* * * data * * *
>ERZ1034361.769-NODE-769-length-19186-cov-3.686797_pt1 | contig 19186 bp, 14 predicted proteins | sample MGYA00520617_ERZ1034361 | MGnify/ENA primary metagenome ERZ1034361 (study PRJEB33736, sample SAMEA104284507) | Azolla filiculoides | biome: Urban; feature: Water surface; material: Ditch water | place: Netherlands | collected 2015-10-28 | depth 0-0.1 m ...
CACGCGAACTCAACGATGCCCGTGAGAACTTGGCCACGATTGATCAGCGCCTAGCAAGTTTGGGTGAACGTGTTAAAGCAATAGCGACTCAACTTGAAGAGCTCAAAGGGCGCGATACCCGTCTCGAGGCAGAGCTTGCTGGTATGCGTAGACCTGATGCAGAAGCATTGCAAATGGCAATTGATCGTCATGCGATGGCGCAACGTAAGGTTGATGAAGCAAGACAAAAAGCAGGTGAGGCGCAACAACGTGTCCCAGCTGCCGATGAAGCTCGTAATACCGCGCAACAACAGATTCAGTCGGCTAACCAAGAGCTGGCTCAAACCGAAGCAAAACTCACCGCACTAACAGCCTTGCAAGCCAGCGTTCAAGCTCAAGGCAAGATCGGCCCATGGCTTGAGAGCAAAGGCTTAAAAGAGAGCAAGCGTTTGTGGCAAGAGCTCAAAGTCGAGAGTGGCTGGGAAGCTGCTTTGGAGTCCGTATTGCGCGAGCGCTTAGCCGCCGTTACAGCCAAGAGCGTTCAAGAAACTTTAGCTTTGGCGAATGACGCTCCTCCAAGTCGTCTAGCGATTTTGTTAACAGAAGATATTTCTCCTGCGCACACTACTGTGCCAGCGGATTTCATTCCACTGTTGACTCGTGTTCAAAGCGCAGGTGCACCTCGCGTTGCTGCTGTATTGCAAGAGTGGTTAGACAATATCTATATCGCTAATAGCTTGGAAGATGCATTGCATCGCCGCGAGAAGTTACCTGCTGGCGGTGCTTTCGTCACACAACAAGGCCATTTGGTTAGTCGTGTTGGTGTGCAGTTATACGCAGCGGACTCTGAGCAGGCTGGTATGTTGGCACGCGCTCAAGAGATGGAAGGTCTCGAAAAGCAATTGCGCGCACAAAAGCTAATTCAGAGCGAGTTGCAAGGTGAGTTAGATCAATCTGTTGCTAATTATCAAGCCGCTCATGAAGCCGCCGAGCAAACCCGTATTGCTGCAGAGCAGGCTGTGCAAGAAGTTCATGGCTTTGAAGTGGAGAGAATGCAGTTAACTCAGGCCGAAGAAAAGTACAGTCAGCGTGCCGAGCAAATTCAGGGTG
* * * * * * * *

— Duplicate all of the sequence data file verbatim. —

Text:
>ERZ1034361.769-NODE-769-length-19186-cov-3.686797_pt1 | contig 19186 bp, 14 predicted proteins | sample MGYA00520617_ERZ1034361 | MGnify/ENA primary metagenome ERZ1034361 (study PRJEB33736, sample SAMEA104284507) | Azolla filiculoides | biome: Urban; feature: Water surface; material: Ditch water | place: Netherlands | collected 2015-10-28 | depth 0-0.1 m ...
CACGCGAACTCAACGATGCCCGTGAGAACTTGGCCACGATTGATCAGCGCCTAGCAAGTTTGGGTGAACGTGTTAAAGCAATAGCGACTCAACTTGAAGAGCTCAAAGGGCGCGATACCCGTCTCGAGGCAGAGCTTGCTGGTATGCGTAGACCTGATGCAGAAGCATTGCAAATGGCAATTGATCGTCATGCGATGGCGCAACGTAAGGTTGATGAAGCAAGACAAAAAGCAGGTGAGGCGCAACAACGTGTCCCAGCTGCCGATGAAGCTCGTAATACCGCGCAACAACAGATTCAGTCGGCTAACCAAGAGCTGGCTCAAACCGAAGCAAAACTCACCGCACTAACAGCCTTGCAAGCCAGCGTTCAAGCTCAAGGCAAGATCGGCCCATGGCTTGAGAGCAAAGGCTTAAAAGAGAGCAAGCGTTTGTGGCAAGAGCTCAAAGTCGAGAGTGGCTGGGAAGCTGCTTTGGAGTCCGTATTGCGCGAGCGCTTAGCCGCCGTTACAGCCAAGAGCGTTCAAGAAACTTTAGCTTTGGCGAATGACGCTCCTCCAAGTCGTCTAGCGATTTTGTTAACAGAAGATATTTCTCCTGCGCACACTACTGTGCCAGCGGATTTCATTCCACTGTTGACTCGTGTTCAAAGCGCAGGTGCACCTCGCGTTGCTGCTGTATTGCAAGAGTGGTTAGACAATATCTATATCGCTAATAGCTTGGAAGATGCATTGCATCGCCGCGAGAAGTTACCTGCTGGCGGTGCTTTCGTCACACAACAAGGCCATTTGGTTAGTCGTGTTGGTGTGCAGTTATACGCAGCGGACTCTGAGCAGGCTGGTATGTTGGCACGCGCTCAAGAGATGGAAGGTCTCGAAAAGCAATTGCGCGCACAAAAGCTAATTCAGAGCGAGTTGCAAGGTGAGTTAGATCAATCTGTTGCTAATTATCAAGCCGCTCATGAAGCCGCCGAGCAAACCCGTATTGCTGCAGAGCAGGCTGTGCAAGAAGTTCATGGCTTTGAAGTGGAGAGAATGCAGTTAACTCAGGCCGAAGAAAAGTACAGTCAGCGTGCCGAGCAAATTCAGGGTG